This week has been a bit stressful. We went to refill a prescription for my son only to find out the insurance had denied coverage for it and wanted more information from the prescribing doctor. After further digging, MANY phone calls, and emails, we found out that our "wonderful" insurance has decided that my son's condition warrants a "step" program for medication, that we did not know about until now I might add.
What's a "step" program? It means that the powers that be have decided that they only want to spend as little money as possible so that require you to try a medication that has a generic first. If that doesn't work, then you can move up to a Step Two medication, which is a little more expensive but doesn't make their tightwad accounting books scream in agony. If that medication is deemed as not working, then you will be blessed by the insurance gods to be allowed to be prescribed a Step Three medication, which is what my son is taking.
Here's the kicker: The paid for the initial filling of this medication but "only as a courtesy" they wrote in their letter. And then waited until we tried to refill it to deny it and start the prior authorization process, which meant that either my son went without meds, we started over with a new medication, or we paid for it ourselves at the tune of $222.98 per month. Now remember this little guy is only 4 and we have been trying for over 6 months to find a medication that would work for him and FINALLY found one that not only helps him but that he willingly takes and says that it helps him. Plus it is a liquid, which helps in my little guy in taking it.
So now here we are sitting and waiting for somebody who is not a doctor and who has never seen or met my son make a decision as to what type of medication "is best" or in other words what type of medication will cost them the least and forget what works or what is best practice for this child. Never mind the fact that they are suggesting making a guinea pig out of my son and force his body to go through changes on medications and all that goes with that. Have I mentioned I HATE our insurance company?
Oh, yeah, and they would not send the paperwork to the prescribing doctor (who refused to call the insurance company to request the paperwork) to fill out for them to "make their decision" until my husband sent a not nice email to his HR department telling them how bad the insurance company sucks and how uncustomer friendly they are. And my husband did that after I called him in tears because when I called the insurance company to ask them to send the paperwork was told that I was not allowed to do so even though it is my son that is affected. They said only the prescribing doctor could request the paperwork be sent, which the doctor refused to do stating he did not have the staff or the time to "sit on the phone for 15 minutes" to talk to someone with no medical degree to justify his reasoning for prescribing the medication he did. Consequently, we are stuck between these two entities over a power struggle regarding money and power. Yeah, it has sucked.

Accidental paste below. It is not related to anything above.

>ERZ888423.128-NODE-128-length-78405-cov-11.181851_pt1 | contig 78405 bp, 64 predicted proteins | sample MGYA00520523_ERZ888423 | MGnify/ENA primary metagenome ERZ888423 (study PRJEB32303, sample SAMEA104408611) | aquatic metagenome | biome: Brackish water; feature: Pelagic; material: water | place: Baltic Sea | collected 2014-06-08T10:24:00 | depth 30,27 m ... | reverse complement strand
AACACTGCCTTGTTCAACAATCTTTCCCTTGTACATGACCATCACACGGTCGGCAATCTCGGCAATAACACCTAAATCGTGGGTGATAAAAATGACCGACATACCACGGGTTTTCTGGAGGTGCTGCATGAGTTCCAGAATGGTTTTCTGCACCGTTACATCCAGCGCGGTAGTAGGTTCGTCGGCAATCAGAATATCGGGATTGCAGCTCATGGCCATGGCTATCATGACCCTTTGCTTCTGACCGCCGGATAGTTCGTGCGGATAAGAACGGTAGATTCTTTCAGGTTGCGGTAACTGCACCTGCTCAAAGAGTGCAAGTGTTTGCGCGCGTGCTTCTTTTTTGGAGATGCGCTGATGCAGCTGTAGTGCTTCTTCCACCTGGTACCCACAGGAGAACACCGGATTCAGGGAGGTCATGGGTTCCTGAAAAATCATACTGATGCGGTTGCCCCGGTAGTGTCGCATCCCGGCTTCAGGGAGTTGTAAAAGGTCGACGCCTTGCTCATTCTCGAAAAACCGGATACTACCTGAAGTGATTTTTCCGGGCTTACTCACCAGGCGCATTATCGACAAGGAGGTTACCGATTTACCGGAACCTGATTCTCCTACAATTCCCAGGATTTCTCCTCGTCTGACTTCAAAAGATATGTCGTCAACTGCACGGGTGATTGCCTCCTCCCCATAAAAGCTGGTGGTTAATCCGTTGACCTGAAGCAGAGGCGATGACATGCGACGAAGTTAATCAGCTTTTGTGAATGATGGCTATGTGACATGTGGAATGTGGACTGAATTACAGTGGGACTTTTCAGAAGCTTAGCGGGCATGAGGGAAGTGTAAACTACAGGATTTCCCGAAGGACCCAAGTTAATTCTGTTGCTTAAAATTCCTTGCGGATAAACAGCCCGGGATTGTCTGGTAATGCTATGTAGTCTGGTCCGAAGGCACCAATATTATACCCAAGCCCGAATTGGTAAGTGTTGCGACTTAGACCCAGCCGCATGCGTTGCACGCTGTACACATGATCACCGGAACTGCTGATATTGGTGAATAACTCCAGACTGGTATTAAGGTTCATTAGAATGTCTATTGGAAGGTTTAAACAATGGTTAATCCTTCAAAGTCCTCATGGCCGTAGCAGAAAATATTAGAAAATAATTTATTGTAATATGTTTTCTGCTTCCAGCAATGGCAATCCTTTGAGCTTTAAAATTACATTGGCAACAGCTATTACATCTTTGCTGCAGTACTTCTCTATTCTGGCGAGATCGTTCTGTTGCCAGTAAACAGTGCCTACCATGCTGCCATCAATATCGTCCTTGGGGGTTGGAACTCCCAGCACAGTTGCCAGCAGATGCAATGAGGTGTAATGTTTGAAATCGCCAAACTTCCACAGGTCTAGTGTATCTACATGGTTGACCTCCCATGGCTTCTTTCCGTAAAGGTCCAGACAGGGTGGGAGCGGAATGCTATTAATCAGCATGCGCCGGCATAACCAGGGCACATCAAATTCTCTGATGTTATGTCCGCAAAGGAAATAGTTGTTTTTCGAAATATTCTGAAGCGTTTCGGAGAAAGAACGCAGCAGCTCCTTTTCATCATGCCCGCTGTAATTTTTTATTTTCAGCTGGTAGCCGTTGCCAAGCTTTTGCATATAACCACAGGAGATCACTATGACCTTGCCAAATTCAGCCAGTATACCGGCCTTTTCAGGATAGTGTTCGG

But the paperwork has been sent to the insurance company by the prescribing doctor, and the insurance company made it VERY clear that they have four business days to make their decision. Awesome! Way to do what's best for the patient! NOT! (I won't say who the insurance company is, but I can guarantee you have seen their commercials and how they are there for you as the customer no matter what the situation in your life and always will be. What a laugh!) In the meantime, we paid for filling this month's prescription completely out of pocket because everyone who IS involved in my son's life and HAS SEEN him or worked with him has noticed a dramatic improvement in his behavior and thinking and we didn't want to hamper that progress due to a bureaucratic/power struggle showdown.
So here we sit and wait, and wait, and . . . . . . . . .